Hyaluronic Acid Injections for Dogsby Jane Meggitt
Hyaluronic acid injections might improve the hitch in his get-along.
If your aging dog starts showing the effects of arthritis, you want to do everything you can to make him comfortable and get him moving again. While some prescription and over-the-counter treatments can help, hyaluronic acid injections help restore the natural lubrication that the dog's joints require.
Osteoarthritis, also known as degenerative joint disease, occurs in dogs because the cartilage lining their joints deteriorates as they age. Cartilage allows for shock absorption and the free movement of joints. When it degenerates, joints become inflamed, which leads to bone erosion. New bone develops in the form of spurs, which rub against the joints, resulting in pain. Eventually, lack of lubrication means bone rubs against bone during joint movement, causing discomfort and potentially making mobility difficult.
Hyaluronic acid injections work by improving joint fluid quality and therefore joint lubrication. Think of it as oiling your pet's creaky joints. Your vet injects hyaluronic acid directly in the joints. A typical schedule involves a daily injection every week for a month, then a shot every month after that. The drug has few side effects and is considered safe. According to DVM360.com, "Several experimental studies using intra-articular hyaluronic acid in dogs demonstrated decreases in pain, lameness, osteophytosis, synovial hyperemia and hypertrophy."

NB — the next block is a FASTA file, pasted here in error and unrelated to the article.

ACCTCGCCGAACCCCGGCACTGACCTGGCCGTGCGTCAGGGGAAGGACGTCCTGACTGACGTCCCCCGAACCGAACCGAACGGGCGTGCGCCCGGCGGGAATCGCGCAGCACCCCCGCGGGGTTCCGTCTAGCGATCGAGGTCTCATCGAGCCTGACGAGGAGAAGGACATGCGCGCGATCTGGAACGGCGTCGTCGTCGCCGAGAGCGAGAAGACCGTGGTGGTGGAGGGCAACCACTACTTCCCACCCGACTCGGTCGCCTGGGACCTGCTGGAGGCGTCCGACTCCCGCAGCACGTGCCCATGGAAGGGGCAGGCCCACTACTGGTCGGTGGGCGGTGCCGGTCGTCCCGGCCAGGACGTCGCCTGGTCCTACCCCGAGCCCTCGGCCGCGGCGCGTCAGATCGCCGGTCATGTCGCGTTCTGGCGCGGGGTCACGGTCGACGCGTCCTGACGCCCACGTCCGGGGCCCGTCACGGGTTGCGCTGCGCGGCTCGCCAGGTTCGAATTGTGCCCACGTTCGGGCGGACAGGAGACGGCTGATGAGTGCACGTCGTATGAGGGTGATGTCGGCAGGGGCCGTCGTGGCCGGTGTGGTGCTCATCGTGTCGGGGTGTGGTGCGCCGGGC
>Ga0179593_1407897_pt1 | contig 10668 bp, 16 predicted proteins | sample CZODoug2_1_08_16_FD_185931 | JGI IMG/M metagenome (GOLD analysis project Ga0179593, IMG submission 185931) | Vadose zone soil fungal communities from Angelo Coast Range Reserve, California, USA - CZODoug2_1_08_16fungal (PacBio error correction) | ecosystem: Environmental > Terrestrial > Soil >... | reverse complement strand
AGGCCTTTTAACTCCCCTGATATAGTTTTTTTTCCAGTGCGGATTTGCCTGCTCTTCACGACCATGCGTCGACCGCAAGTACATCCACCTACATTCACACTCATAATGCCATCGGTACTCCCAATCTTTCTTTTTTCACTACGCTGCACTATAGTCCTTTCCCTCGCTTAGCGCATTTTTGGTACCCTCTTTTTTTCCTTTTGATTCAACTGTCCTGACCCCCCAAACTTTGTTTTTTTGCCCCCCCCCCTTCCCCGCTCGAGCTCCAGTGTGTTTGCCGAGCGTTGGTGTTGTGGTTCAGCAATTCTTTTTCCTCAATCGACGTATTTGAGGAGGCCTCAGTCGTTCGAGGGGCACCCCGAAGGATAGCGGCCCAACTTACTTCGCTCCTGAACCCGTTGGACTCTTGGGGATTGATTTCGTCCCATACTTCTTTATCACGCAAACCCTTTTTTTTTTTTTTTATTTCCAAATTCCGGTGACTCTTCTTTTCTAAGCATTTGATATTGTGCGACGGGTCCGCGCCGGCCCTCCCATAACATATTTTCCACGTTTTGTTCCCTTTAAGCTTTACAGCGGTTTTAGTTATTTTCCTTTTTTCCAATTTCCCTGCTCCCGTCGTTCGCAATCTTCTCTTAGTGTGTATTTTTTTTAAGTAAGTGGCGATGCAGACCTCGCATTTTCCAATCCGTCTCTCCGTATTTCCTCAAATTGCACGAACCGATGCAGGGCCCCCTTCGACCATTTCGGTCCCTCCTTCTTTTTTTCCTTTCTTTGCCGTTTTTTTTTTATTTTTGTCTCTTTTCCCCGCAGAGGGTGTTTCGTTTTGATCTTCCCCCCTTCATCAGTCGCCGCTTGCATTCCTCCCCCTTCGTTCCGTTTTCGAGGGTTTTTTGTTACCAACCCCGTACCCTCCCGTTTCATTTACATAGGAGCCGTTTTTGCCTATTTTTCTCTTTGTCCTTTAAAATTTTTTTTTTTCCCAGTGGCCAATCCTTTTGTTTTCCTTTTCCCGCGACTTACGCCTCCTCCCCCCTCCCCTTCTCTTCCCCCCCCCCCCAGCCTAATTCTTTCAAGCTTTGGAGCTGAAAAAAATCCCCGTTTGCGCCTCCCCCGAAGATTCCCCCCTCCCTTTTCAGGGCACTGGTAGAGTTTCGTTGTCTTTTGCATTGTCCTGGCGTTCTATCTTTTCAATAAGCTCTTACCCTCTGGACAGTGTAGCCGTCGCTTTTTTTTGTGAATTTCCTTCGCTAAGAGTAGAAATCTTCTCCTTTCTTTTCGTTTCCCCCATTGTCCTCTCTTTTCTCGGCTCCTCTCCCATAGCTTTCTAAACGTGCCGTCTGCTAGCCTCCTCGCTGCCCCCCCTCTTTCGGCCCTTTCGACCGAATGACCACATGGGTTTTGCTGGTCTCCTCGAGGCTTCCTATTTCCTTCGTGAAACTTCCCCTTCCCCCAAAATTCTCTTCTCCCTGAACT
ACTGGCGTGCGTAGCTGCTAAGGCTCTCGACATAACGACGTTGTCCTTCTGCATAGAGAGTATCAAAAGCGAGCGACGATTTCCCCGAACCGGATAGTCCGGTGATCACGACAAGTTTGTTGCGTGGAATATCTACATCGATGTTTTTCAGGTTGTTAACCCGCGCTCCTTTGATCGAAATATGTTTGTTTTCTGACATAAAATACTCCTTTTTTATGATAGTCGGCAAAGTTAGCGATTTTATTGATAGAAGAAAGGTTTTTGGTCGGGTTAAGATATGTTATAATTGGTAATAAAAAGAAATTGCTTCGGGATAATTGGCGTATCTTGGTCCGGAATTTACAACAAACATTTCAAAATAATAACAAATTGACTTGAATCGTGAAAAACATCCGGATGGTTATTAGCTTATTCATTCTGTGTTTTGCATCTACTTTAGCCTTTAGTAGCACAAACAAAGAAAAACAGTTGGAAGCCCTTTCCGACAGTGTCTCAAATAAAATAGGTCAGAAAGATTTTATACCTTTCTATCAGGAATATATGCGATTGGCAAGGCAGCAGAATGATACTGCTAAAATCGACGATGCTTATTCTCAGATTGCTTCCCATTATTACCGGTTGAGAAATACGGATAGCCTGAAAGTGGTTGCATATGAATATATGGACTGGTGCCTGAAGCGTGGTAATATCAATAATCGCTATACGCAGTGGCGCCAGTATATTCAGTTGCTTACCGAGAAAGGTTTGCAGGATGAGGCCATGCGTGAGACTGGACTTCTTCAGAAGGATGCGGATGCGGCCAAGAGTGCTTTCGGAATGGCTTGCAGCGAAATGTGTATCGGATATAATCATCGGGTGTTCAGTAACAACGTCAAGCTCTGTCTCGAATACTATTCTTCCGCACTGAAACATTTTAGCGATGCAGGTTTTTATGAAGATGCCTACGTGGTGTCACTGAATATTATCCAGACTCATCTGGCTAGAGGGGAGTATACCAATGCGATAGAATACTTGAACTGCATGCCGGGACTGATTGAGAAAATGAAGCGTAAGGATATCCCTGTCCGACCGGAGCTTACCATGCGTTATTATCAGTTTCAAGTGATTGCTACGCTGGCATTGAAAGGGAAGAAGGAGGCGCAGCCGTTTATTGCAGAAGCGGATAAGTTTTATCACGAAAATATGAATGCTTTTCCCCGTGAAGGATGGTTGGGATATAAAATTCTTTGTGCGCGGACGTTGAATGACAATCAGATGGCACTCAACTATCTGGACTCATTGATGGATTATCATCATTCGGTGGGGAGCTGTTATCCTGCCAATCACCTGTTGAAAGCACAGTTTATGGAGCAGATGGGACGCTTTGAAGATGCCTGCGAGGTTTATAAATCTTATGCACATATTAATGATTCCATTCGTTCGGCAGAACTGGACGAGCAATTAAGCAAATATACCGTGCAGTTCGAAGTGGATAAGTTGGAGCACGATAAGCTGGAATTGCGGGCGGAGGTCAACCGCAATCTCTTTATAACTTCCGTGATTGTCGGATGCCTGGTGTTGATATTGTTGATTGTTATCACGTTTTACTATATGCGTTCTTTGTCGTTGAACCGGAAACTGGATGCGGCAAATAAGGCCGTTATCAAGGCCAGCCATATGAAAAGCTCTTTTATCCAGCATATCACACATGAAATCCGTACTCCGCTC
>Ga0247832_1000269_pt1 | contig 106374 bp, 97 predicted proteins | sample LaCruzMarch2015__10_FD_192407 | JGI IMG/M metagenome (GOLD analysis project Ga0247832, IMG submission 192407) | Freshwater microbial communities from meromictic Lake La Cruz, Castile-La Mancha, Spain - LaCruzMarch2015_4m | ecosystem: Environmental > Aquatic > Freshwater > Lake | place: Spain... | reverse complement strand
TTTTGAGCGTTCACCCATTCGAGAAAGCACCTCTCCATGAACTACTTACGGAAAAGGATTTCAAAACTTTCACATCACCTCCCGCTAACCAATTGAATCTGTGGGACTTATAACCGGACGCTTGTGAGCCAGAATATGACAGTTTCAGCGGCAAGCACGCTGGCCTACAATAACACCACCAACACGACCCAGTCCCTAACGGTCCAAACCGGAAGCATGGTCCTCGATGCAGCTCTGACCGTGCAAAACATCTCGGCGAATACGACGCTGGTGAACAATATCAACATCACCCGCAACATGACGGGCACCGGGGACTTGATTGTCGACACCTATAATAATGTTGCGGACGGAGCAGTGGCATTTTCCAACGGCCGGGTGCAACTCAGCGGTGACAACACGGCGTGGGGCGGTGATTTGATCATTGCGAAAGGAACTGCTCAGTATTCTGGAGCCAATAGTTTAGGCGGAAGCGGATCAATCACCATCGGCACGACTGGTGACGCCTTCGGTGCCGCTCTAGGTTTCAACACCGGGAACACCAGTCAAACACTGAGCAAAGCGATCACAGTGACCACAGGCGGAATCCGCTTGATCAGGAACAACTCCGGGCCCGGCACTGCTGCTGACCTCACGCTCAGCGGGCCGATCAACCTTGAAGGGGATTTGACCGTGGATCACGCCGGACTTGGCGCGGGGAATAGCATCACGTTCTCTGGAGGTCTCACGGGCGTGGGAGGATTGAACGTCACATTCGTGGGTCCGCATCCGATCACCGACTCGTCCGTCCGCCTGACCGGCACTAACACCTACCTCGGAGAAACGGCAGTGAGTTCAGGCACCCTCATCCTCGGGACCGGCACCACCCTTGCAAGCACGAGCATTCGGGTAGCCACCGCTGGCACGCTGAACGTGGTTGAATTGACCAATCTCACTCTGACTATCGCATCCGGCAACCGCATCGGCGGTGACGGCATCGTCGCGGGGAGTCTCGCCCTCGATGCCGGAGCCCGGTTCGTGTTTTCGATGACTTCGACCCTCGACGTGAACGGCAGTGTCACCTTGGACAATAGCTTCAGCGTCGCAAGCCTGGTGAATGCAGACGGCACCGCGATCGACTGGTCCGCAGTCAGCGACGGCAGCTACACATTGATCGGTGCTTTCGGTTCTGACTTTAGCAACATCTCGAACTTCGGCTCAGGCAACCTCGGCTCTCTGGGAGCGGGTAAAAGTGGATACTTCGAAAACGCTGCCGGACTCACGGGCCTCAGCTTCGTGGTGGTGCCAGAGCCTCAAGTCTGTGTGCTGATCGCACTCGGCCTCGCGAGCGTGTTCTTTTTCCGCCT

The United States Food and Drug Administration granted approval for injectable hyaluronic acid for use in equines, not canines. However, the FDA permits veterinarians to use certain drugs approved for use in animals in "off-label" or "extra-label" fashion. FDA regulations state that, because off-label use of human and animal drugs in companion animals -- those not used for food -- doesn't usually pose a public health threat, such use is permitted.
One advantage of hyaluronic acid injections is that they can be given in conjunction with other medications to ease the symptoms of your dog's arthritis. Your vet might prescribe nonsteroidal anti-inflammatories for canine pain relief. Always consult your veterinarian before giving your dog over-the-counter supplements for joint relief. Never give a dog arthritis medications marketed for people. Extra pounds put more stress on the joints, so keep your older dog at a healthy weight.
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